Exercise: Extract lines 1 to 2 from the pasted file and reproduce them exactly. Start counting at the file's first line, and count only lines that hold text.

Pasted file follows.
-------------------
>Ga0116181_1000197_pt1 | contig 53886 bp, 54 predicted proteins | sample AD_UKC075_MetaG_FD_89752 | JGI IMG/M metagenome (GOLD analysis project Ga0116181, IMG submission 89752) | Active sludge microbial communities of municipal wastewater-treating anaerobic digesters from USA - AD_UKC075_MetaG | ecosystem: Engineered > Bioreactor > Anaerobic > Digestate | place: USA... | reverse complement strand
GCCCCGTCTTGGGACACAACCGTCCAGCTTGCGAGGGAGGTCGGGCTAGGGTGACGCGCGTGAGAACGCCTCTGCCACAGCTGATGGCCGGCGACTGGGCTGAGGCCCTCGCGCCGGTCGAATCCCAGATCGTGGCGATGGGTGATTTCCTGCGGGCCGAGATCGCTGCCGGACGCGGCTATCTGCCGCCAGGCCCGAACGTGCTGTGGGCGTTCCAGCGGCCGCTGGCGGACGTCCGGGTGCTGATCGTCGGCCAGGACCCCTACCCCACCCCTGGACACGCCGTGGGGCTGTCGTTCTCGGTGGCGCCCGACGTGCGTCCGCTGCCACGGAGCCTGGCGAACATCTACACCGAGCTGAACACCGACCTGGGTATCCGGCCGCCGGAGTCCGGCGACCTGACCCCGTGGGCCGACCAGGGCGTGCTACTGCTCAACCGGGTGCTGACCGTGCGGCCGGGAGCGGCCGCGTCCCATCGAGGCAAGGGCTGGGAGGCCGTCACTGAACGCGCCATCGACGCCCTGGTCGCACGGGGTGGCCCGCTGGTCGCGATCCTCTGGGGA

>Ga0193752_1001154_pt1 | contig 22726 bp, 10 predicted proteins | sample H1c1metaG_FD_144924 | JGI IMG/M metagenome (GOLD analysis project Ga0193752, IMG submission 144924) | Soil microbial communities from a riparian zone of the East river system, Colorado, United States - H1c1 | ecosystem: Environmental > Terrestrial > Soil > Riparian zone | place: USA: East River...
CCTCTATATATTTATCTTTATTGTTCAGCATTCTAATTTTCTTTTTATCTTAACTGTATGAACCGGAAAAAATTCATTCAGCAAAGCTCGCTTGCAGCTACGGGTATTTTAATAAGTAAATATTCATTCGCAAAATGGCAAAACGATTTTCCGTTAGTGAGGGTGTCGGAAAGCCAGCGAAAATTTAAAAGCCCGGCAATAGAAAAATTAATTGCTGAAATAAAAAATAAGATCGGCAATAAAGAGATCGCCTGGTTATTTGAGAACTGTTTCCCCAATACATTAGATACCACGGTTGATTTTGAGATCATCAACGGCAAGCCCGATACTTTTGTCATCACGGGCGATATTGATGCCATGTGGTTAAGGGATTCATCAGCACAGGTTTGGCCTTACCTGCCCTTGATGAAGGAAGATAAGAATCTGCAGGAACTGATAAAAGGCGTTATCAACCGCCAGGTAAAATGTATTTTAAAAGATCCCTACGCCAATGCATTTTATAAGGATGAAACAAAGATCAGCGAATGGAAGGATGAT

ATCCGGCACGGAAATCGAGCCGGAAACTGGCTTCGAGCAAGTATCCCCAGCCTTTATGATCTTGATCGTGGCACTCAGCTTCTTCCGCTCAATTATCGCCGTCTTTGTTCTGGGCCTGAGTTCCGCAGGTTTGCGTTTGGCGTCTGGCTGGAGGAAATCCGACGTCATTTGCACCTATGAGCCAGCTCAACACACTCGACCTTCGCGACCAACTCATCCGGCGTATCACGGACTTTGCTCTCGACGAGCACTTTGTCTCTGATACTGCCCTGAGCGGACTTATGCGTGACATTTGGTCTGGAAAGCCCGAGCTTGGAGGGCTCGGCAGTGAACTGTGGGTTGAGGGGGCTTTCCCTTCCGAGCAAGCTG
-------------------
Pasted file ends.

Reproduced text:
>Ga0116181_1000197_pt1 | contig 53886 bp, 54 predicted proteins | sample AD_UKC075_MetaG_FD_89752 | JGI IMG/M metagenome (GOLD analysis project Ga0116181, IMG submission 89752) | Active sludge microbial communities of municipal wastewater-treating anaerobic digesters from USA - AD_UKC075_MetaG | ecosystem: Engineered > Bioreactor > Anaerobic > Digestate | place: USA... | reverse complement strand
GCCCCGTCTTGGGACACAACCGTCCAGCTTGCGAGGGAGGTCGGGCTAGGGTGACGCGCGTGAGAACGCCTCTGCCACAGCTGATGGCCGGCGACTGGGCTGAGGCCCTCGCGCCGGTCGAATCCCAGATCGTGGCGATGGGTGATTTCCTGCGGGCCGAGATCGCTGCCGGACGCGGCTATCTGCCGCCAGGCCCGAACGTGCTGTGGGCGTTCCAGCGGCCGCTGGCGGACGTCCGGGTGCTGATCGTCGGCCAGGACCCCTACCCCACCCCTGGACACGCCGTGGGGCTGTCGTTCTCGGTGGCGCCCGACGTGCGTCCGCTGCCACGGAGCCTGGCGAACATCTACACCGAGCTGAACACCGACCTGGGTATCCGGCCGCCGGAGTCCGGCGACCTGACCCCGTGGGCCGACCAGGGCGTGCTACTGCTCAACCGGGTGCTGACCGTGCGGCCGGGAGCGGCCGCGTCCCATCGAGGCAAGGGCTGGGAGGCCGTCACTGAACGCGCCATCGACGCCCTGGTCGCACGGGGTGGCCCGCTGGTCGCGATCCTCTGGGGA